This book can be downloaded and read in iBooks on your Mac or iOS device.
Patty and Walter Berglund were the new pioneers of old St. Paul—the gentrifiers, the hands-on parents, the avant-garde of the Whole Foods generation. Patty was the ideal sort of neighbor, who could tell you where to recycle your batteries and how to get the local cops to actually do their job. She was an enviably perfect mother and the wife of Walter's dreams. Together with Walter—environmental lawyer, commuter cyclist, total family man—she was doing her small part to build a better world.
But now, in the new millennium, the Berglunds have become a mystery. Why has their teenage son moved in with the aggressively Republican family next door? Why has Walter taken a job working with Big Coal? What exactly is Richard Katz—outré rocker and Walter's college best friend and rival—still doing in the picture? Most of all, what has happened to Patty? Why has the bright star of Barrier Street become "a very different kind of neighbor," an implacable Fury coming unhinged before the street's attentive eyes?
In his first novel since The Corrections, Jonathan Franzen has given us an epic of contemporary love and marriage. Freedom comically and tragically captures the temptations and burdens of liberty: the thrills of teenage lust, the shaken compromises of middle age, the wages of suburban sprawl, the heavy weight of empire. In charting the mistakes and joys of Freedom's characters as they struggle to learn how to live in an ever more confusing world, Franzen has produced an indelible and deeply moving portrait of our time.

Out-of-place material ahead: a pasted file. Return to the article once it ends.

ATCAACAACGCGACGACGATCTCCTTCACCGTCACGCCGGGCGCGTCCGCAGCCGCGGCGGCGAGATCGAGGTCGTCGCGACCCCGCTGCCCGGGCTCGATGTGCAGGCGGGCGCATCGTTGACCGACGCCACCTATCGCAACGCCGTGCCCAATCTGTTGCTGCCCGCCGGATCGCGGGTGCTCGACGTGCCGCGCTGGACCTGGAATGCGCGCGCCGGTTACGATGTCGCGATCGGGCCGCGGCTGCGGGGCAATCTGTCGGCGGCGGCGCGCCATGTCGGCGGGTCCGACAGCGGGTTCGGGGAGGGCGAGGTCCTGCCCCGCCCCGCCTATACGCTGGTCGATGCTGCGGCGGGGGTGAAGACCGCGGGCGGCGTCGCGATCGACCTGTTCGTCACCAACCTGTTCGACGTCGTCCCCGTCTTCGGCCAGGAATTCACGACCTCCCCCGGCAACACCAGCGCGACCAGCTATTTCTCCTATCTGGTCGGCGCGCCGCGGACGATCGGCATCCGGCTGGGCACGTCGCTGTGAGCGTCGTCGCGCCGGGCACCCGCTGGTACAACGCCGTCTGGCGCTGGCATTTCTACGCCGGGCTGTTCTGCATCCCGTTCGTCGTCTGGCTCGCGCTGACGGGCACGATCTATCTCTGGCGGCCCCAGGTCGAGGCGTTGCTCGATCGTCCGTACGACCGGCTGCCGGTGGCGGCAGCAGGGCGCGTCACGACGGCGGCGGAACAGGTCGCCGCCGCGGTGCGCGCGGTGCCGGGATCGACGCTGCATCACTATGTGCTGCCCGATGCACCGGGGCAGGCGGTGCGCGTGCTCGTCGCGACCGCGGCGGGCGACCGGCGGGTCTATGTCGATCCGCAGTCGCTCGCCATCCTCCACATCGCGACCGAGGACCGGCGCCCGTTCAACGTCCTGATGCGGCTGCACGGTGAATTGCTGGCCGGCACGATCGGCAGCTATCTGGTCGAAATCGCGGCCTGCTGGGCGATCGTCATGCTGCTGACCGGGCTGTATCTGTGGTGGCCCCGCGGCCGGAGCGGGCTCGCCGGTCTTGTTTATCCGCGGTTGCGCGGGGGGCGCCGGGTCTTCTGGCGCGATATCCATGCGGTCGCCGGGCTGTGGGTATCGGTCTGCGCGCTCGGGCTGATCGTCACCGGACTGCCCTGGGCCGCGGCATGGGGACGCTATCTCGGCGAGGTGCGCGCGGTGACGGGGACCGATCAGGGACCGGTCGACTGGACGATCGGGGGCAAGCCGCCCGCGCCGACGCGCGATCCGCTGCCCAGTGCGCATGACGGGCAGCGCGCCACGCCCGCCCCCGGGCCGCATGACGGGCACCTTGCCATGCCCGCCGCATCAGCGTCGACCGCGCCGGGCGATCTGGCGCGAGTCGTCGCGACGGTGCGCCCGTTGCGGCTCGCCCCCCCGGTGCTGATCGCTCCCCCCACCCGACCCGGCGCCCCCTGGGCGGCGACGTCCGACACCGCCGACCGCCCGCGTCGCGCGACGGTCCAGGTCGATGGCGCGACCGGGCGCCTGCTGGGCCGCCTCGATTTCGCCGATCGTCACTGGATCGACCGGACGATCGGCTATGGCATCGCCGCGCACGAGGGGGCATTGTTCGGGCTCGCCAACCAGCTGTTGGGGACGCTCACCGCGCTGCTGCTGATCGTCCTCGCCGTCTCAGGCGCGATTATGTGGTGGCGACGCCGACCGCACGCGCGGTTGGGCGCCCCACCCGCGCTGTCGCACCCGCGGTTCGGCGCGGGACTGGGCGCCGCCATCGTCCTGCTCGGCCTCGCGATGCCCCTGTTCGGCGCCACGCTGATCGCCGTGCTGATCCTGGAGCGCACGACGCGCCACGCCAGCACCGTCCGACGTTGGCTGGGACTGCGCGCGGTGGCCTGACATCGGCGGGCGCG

From Publishers Weekly
© Publishers Weekly
Dis book no gud
This is a great and important book to read. A true marvel.
A steaming pile of garbage
Once again, Franzen has pulled the wool over the eyes of the so-called critics, who have had a field day gushing over this unreadable horse manure. It must be some sort of mass critic hysteria, because nothing else could explain it.
Franzen's prose is boring - yes, the prose itself, the basic building blocks of the novel. Oh, the story is dreadfully dull, too, don't you worry, but the very prose itself has soporific qualities not seen since laudanum was first introduced.
In his first rocket ship to mediocrity, The Corrections - a title meant to be an oh-not-so-subtle reference to Wm. Gaddis' The Recognitions (a true masterpiece), Franzen escaped the wrath of most reviewers because the novel could actually be read without gagging, and thereafter the critical lemming mass subconsciously decided it would follow this pied piper over the cliff anytime. But it simply amazes that this fraud has again caused the mindless morons who are our critics to applaud an even more meaningless and uninteresting work.
I would ask for my money back even though the book was a gift!